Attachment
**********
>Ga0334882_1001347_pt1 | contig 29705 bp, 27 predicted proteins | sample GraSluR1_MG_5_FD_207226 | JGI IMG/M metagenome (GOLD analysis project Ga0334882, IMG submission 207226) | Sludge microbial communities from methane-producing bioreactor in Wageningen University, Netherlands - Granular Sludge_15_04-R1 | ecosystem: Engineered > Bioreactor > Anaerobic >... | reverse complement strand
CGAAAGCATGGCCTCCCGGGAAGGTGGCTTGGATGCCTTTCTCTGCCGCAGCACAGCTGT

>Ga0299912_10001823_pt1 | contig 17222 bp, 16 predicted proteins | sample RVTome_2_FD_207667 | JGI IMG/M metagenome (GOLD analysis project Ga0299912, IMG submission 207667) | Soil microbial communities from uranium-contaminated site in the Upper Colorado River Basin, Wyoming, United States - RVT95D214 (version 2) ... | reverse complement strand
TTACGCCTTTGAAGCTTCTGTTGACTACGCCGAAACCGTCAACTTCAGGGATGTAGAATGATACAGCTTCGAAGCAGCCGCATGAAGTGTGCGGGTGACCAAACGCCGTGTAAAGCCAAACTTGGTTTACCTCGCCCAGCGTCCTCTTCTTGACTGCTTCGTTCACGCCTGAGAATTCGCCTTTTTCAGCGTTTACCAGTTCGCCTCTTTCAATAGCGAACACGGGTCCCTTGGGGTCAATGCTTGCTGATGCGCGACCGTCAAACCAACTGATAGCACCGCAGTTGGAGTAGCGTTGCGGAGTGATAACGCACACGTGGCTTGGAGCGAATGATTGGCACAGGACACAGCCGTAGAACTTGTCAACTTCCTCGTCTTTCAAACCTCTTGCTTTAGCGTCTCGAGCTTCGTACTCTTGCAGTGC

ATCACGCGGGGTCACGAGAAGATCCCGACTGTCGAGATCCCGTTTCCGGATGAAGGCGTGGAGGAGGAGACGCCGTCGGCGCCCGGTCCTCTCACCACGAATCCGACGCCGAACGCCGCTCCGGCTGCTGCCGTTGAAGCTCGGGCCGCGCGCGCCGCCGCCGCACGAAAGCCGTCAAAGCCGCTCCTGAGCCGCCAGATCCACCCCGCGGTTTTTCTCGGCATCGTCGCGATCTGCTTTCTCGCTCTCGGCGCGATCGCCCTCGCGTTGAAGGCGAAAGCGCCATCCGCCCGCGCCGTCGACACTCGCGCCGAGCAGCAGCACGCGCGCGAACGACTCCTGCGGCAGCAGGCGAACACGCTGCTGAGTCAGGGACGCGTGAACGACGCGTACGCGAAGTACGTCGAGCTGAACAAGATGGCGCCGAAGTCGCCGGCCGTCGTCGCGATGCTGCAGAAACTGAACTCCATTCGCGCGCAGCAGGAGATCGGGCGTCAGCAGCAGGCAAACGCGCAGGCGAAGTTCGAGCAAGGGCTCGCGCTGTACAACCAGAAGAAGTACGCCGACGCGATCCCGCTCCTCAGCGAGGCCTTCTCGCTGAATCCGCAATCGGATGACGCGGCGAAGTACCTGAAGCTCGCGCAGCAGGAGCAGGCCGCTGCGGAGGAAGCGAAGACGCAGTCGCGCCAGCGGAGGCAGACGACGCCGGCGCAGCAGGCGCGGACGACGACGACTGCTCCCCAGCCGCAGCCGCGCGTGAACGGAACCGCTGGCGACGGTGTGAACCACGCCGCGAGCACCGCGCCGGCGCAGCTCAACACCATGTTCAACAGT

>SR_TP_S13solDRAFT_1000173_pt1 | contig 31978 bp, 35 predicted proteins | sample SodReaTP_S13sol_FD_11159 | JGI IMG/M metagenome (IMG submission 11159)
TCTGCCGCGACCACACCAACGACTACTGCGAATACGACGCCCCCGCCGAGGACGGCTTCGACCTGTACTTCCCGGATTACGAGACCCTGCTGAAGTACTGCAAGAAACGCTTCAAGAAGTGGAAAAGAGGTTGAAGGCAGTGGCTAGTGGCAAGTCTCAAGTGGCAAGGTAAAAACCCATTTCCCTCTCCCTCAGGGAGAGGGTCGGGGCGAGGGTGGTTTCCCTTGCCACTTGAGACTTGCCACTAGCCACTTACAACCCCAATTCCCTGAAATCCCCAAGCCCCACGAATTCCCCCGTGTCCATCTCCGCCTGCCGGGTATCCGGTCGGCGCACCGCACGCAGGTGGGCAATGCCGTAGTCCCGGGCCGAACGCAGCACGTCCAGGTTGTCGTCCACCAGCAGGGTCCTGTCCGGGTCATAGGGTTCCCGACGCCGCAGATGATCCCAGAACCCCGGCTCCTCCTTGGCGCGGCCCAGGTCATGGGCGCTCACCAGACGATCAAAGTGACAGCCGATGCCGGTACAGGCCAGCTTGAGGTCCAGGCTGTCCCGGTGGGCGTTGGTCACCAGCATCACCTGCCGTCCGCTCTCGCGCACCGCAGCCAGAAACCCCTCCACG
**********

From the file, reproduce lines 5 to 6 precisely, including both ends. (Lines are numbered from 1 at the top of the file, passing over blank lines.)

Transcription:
ATCACGCGGGGTCACGAGAAGATCCCGACTGTCGAGATCCCGTTTCCGGATGAAGGCGTGGAGGAGGAGACGCCGTCGGCGCCCGGTCCTCTCACCACGAATCCGACGCCGAACGCCGCTCCGGCTGCTGCCGTTGAAGCTCGGGCCGCGCGCGCCGCCGCCGCACGAAAGCCGTCAAAGCCGCTCCTGAGCCGCCAGATCCACCCCGCGGTTTTTCTCGGCATCGTCGCGATCTGCTTTCTCGCTCTCGGCGCGATCGCCCTCGCGTTGAAGGCGAAAGCGCCATCCGCCCGCGCCGTCGACACTCGCGCCGAGCAGCAGCACGCGCGCGAACGACTCCTGCGGCAGCAGGCGAACACGCTGCTGAGTCAGGGACGCGTGAACGACGCGTACGCGAAGTACGTCGAGCTGAACAAGATGGCGCCGAAGTCGCCGGCCGTCGTCGCGATGCTGCAGAAACTGAACTCCATTCGCGCGCAGCAGGAGATCGGGCGTCAGCAGCAGGCAAACGCGCAGGCGAAGTTCGAGCAAGGGCTCGCGCTGTACAACCAGAAGAAGTACGCCGACGCGATCCCGCTCCTCAGCGAGGCCTTCTCGCTGAATCCGCAATCGGATGACGCGGCGAAGTACCTGAAGCTCGCGCAGCAGGAGCAGGCCGCTGCGGAGGAAGCGAAGACGCAGTCGCGCCAGCGGAGGCAGACGACGCCGGCGCAGCAGGCGCGGACGACGACGACTGCTCCCCAGCCGCAGCCGCGCGTGAACGGAACCGCTGGCGACGGTGTGAACCACGCCGCGAGCACCGCGCCGGCGCAGCTCAACACCATGTTCAACAGT

>SR_TP_S13solDRAFT_1000173_pt1 | contig 31978 bp, 35 predicted proteins | sample SodReaTP_S13sol_FD_11159 | JGI IMG/M metagenome (IMG submission 11159)